ARPP reenacts "A Naturalist in Florida"
By Joan Herrera
Members of the Aucilla River Prehistory Project crew assisted filmmakers from WUFT, Dennis Gaston (videographer) and Dennis Ogle (Engineer Sound Man), in reenacting scenes from the life of renowned naturalist Dr. Archie Carr. A joint project of independent producer, Letitia Langord, and WUFT, this one hour television documentary, based on Dr. Carr’s literary work “A Naturalist in Florida: A Celebration of Eden”, will air later this spring on UF’s channel five. The program will also be made available to all channels in the state of Florida and around the southeast.
On April 10th Dr. David Webb, Joe Latvis, Andy Hemming, Lance Carlson and I joined Dennis and Dennis at Rainbow Springs for filming. Dr. Webb made his acting debut, in the role of Archie Carr, skin-diving among waving fronds of rivergrass and discovering fossil mastodon teeth among the shoals. Joe Latvis, our head dive master, trusty underwater videographer and holder of innumerable other esteemed titles (many of which mean he gets to do everything the rest of us won’t) handled the filming of underwater scenes, while Dennis Gaston shot film footage from the shore. Lance and I acted as safety divers, watching the action, and making some effort to stay out of the scenes. Daytrippers swimming at the springs fit into the picture nicely, but our tanks and bubbles did not jive with the scene because this reenactment was from a time, before the advent of SCUBA gear, when local skin-divers, including Dr. Carr, used a window pane stuck in a piece of innertube as a dive mask. Dr. Webb used a “relatively” modern dive mask stuck in innertube for the reenactment. Andy was confined to the land crew with a cast he had to keep dry (as dry as possible) and he acted as boat tender.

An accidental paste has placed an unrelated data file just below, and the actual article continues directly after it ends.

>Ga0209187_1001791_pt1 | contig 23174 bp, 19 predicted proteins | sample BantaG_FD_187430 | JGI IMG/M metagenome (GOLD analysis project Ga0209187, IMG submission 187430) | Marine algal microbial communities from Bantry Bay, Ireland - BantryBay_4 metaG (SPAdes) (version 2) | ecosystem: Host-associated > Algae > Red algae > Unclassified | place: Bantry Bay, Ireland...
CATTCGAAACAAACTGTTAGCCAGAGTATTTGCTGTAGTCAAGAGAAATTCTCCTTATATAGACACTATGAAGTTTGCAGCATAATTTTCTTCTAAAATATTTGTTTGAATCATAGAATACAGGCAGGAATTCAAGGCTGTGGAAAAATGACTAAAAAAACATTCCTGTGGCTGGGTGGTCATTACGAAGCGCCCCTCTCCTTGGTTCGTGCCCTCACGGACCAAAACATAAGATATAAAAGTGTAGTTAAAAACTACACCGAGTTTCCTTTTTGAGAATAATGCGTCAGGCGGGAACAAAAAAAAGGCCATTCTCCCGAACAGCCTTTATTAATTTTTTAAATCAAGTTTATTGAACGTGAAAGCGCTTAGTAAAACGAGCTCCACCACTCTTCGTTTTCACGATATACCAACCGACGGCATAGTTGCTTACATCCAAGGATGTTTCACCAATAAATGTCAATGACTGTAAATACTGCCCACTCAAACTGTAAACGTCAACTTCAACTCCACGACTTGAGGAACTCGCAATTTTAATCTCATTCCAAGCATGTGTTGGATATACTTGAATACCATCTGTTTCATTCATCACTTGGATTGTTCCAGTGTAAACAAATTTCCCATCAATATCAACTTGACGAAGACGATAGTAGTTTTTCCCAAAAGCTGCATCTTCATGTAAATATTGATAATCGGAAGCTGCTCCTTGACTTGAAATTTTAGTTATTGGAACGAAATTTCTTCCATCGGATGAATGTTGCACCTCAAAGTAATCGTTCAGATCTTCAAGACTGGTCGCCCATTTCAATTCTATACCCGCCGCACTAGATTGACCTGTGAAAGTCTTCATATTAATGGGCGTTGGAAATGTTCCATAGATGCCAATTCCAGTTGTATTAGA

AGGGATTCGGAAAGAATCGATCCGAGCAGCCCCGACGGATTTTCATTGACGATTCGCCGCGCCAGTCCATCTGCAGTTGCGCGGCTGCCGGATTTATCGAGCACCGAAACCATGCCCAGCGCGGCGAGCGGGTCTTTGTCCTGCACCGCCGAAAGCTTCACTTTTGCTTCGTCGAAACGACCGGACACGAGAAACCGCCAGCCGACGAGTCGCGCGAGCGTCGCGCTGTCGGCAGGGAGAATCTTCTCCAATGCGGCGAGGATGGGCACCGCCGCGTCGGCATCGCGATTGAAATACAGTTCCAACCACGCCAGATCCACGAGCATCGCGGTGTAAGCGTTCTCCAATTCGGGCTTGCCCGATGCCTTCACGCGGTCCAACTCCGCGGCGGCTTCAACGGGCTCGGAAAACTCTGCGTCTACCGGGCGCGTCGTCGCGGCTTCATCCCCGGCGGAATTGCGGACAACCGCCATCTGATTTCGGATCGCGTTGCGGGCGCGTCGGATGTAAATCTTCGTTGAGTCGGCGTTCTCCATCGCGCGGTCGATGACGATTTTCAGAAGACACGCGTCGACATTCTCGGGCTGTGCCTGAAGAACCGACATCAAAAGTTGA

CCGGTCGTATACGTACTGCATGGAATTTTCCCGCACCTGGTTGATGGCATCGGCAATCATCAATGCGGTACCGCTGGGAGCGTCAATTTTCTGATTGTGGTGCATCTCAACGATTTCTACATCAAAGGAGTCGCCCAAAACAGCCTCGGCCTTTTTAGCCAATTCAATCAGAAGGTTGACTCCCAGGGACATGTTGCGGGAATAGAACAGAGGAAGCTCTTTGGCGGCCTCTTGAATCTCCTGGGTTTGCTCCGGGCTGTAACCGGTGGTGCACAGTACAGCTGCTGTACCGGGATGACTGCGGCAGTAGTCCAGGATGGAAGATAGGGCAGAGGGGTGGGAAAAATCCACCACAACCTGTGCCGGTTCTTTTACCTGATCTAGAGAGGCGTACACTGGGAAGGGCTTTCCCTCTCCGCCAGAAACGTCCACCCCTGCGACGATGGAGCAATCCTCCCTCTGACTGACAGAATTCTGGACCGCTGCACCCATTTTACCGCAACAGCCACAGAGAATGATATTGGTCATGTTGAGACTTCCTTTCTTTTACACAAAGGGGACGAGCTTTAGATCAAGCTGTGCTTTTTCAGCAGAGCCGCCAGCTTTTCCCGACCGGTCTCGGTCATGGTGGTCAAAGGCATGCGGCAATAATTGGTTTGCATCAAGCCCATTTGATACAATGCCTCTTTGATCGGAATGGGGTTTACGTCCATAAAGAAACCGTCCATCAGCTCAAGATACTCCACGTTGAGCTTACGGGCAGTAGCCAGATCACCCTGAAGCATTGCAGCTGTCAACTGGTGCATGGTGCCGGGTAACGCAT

After spending an extended time filming in the 72o water, Dr. Webb, clad only in swim trunks and looking rather blue, exited to the bank and spent the rest of his time trying to warm up. The rest of us, toasty in our wetsuits, continued down the run scouting for fossils and artifacts, and allowing Joe the chance to record footage of the spring’s plant and animal life. We saw turtles and several species of fish, including some large spotted gars.
Archie Carr is best known in scientific circles as a sea turtle biologist. He was a Professor of Zoology at the University of Florida and one of the main Biological Sciences Buildings on the UF campus is named in his honor. Carr Hall is home to the Archie Carr Sea Turtle Center and is located behind the Florida Museum of Natural History. The Center continues his work and has ongoing research projects around the world studying sea turtle biology and conservation. Dr. Carr was also well known as a naturalist and the author of several books. He worked in many areas around Florida and on the beaches of Costa Rica. Filming for this special on his life of was conducted at various sites around the state, including the Everglades, Cork Screw Swamp, Melbourne Beach, and Ichetucknee Springs. The Archie Carr National Wildlife Refuge is located just south of Melbourne. Some of Dr. Carr’s popular works are available in local bookstores and this legacy continues his mission by introducing new generations of readers to the wonders of natural Florida and instilling in them an increased awareness of the environment and conservation.
Since our time at Rainbow Springs, Dennis Gaston filmed an interview for the program with Dr. Webb at Ichetucknee Springs. Stay tuned for more information on when the special will be aired. Our filming on the Rainbow river was an exciting day and one I am sure we will never forget, especially Lance. We on the Aucilla Project were privileged to be invited to participate in the telling of the story of a great Floridian who made a real and lasting contribution to the conservation of endangered animals and natural resources both in the State of Florida and around the world.